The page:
Retail loans will take time to turn cheaper

Change in RBI stance triggers expectation of further reduction in rates

  • Published 8.02.19, 1:11 AM
  • Updated 8.02.19, 1:11 AM
  • 2 mins read
  •  
RBI governor Shaktikanta Das with deputy governors in Mumbai on Thursday. (PTI)

Banks are expected to hold off till the month-end on deposit and lending rate cuts in response to the Reserve Bank of India’s decision to cut the repo rate by a quarter of a percentage point to 6.25 per cent on Thursday.

The delayed rate rejig will give savers a small window to lock into the higher existing rates on deposits if they can act quickly, and home and retail loan borrowers the chance to deliberate a little longer before they decide to acquire new assets.

One reason for this tardiness in policy rate transmission is the expectation of another round of rate cut either in April or June.

“We expect another 50-basis-point cut in 2019. We expect this to be positive for the debt market with the RBI’s guidance of continued open market operations. Deposit and lending rates, however, may not correct immediately and commensurately as deposit growth rate is lagging credit growth by 500 basis points,” said Sujan Hajra, chief economist at Anand Rathi Financial Services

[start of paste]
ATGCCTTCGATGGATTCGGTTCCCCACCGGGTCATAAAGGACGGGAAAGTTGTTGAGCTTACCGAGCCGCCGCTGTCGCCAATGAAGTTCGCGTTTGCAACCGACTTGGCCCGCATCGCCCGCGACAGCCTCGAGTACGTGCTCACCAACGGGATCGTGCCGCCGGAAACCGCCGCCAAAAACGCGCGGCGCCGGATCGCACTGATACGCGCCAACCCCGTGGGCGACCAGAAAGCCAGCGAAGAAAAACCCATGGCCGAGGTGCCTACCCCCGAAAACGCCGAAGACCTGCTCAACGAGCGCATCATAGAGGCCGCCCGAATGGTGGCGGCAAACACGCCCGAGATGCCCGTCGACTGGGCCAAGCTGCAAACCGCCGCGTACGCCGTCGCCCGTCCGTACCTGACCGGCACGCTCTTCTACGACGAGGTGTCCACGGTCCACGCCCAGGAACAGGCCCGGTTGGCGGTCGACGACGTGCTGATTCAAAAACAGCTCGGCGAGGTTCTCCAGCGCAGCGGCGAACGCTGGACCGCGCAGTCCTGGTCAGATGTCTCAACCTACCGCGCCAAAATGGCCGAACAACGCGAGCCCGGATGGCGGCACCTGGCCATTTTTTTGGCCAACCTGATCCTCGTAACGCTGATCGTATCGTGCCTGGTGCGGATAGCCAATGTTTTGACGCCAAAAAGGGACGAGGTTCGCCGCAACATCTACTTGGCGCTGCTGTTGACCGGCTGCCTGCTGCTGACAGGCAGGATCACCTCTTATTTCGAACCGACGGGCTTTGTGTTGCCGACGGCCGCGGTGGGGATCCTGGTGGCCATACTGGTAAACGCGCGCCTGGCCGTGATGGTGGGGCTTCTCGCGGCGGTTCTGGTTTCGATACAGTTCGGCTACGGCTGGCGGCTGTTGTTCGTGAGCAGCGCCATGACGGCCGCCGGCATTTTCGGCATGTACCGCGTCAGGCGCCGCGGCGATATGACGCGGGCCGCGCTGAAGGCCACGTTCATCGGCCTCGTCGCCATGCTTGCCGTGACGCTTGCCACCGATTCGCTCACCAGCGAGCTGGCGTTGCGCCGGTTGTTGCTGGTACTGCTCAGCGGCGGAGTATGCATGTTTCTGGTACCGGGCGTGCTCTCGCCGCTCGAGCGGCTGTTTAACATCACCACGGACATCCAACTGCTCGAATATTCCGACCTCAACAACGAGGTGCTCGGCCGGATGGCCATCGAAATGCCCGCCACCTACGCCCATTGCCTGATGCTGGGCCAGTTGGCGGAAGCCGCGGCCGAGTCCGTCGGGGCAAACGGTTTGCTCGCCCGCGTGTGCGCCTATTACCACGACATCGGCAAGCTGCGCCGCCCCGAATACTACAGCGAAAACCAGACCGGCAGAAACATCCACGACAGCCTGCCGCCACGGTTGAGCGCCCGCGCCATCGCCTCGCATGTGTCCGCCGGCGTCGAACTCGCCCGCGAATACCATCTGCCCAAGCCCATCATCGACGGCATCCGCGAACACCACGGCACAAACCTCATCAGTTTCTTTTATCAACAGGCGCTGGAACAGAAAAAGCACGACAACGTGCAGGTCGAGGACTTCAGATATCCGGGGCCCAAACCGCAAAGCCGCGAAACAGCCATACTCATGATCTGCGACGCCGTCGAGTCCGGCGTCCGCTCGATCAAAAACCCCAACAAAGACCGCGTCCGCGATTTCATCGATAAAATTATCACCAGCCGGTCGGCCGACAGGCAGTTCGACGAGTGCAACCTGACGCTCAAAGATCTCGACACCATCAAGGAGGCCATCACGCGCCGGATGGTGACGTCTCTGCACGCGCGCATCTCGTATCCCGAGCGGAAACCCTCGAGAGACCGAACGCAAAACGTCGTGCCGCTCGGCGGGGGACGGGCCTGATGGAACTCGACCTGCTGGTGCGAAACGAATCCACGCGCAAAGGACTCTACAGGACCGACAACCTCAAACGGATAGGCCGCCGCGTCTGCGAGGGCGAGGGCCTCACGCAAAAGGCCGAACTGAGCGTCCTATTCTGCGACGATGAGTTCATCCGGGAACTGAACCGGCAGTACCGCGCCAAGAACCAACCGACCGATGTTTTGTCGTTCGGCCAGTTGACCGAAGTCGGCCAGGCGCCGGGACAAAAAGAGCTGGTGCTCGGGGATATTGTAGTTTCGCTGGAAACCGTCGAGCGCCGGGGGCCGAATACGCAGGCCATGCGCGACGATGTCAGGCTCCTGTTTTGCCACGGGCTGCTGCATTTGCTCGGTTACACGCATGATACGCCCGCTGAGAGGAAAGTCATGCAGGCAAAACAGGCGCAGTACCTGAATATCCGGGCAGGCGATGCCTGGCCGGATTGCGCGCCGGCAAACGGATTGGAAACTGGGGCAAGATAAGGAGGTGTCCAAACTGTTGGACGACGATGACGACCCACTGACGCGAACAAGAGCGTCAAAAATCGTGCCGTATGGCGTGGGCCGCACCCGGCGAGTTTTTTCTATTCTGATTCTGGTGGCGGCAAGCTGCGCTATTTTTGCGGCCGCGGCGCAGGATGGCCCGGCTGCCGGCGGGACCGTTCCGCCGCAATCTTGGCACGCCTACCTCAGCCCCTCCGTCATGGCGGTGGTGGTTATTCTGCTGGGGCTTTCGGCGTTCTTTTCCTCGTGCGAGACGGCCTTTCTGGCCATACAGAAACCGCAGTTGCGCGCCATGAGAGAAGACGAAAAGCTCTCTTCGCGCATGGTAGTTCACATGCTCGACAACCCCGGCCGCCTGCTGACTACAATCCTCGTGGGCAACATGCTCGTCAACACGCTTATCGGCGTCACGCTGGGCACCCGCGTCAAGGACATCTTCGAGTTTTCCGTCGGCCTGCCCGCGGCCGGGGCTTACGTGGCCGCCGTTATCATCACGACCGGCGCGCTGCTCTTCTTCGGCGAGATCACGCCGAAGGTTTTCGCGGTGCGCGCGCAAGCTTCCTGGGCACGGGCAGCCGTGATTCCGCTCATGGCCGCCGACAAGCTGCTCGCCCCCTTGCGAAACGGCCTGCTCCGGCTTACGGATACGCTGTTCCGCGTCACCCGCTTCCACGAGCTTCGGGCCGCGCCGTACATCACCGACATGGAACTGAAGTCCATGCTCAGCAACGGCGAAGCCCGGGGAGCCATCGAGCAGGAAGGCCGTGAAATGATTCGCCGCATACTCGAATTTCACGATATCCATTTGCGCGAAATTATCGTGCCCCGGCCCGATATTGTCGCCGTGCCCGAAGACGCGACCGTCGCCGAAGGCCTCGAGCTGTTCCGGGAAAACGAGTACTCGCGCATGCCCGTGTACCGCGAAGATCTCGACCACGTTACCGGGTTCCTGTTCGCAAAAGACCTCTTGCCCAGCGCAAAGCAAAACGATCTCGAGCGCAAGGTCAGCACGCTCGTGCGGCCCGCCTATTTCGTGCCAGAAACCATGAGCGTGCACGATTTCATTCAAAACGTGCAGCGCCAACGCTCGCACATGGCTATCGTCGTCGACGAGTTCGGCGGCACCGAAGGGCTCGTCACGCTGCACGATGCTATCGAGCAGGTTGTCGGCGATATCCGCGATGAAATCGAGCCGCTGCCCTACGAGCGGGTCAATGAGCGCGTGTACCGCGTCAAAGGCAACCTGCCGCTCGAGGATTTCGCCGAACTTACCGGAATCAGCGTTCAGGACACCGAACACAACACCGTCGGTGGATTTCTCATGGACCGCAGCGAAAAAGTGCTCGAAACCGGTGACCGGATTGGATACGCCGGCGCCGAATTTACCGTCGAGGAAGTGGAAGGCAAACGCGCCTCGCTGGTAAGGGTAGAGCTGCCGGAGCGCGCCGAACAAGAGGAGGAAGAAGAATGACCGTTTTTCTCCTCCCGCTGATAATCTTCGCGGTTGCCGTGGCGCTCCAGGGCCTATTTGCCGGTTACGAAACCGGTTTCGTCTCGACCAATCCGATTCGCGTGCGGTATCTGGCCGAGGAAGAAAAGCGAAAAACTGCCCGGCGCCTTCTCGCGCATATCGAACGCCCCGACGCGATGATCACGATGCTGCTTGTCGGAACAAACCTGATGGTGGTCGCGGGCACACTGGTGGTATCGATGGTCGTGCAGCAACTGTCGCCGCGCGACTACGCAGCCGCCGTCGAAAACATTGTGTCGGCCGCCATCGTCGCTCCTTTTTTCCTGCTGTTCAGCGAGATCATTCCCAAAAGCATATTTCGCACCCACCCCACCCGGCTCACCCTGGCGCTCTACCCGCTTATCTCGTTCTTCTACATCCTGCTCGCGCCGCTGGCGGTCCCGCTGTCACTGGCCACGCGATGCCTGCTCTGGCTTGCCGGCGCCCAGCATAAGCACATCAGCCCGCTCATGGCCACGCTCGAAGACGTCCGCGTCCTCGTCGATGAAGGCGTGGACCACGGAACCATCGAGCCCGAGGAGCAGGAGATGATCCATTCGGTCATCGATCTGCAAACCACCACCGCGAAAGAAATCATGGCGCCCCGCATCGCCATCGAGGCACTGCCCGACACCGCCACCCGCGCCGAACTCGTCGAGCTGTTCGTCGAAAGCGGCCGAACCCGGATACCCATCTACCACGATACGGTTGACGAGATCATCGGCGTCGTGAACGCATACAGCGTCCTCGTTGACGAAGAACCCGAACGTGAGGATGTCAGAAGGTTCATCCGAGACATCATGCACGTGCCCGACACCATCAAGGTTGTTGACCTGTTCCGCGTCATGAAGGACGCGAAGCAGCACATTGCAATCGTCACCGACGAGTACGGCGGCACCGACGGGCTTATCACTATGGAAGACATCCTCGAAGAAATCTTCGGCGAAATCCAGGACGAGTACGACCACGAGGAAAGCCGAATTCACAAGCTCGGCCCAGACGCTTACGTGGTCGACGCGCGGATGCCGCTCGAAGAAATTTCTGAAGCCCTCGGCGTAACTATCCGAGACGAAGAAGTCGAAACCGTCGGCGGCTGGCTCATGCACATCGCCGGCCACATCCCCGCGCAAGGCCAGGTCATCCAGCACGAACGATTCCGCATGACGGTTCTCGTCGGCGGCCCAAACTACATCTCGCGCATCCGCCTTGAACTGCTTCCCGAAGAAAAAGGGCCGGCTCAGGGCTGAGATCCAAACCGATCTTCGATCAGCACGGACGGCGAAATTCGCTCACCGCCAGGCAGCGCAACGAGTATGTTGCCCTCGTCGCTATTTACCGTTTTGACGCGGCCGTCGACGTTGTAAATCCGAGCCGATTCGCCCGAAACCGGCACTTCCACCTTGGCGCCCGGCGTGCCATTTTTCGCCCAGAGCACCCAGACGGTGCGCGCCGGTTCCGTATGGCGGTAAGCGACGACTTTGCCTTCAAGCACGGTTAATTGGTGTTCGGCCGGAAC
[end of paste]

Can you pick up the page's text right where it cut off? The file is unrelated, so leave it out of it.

“The market may look forward to at least one more rate cut given the near forecast for CPI remains sanguine,” said Suyash Choudhary, head of fixed income at IDFC AMC.

“Given that the combined borrowing of the Centre, states and PSUs is around 8 per cent of GDP, we don’t expect repo rate cuts to be shallow. We expect one more rate cut in the April policy as CPI inflation in near term should be lower due to lower food and crude prices. This should bring the real rates, which is the difference between RBI forecast of CPI inflation (3.9 per cent) and repo rates (6 per cent), to around 200 basis points,” said Murthy Nagarajan, head of fixed income at Tata Mutual Fund.

Besides the repo rate, the RBI on Thursday reduced the reverse repo rate to 6 per cent from 6.25 per cent.

The repo rate is the rate at which commercial banks borrow money from the RBI; while the reverse repo rate is the rate at which RBI collects money from banks.

Finance minister Piyush Goyal said the RBI rate cut will give a boost to the economy by providing affordable credit to small businesses and homebuyers.

Welcoming the RBI’s decision, economic affairs secretary Subhash Chandra Garg said it is a very balanced and pragmatic policy statement.

“Assessment of growth and inflation is quite realistic and underlines low inflation and high growth path for India for 2019-20. Welcome change of stance to neutral and rate cut by 25 bps. Also welcome removal of FPI restriction,” Garg said.

India Inc, too, cheered the RBI step and hoped it would encourage banks to lower lending rates, thereby stimulating consumption and investment demand to boost economic growth.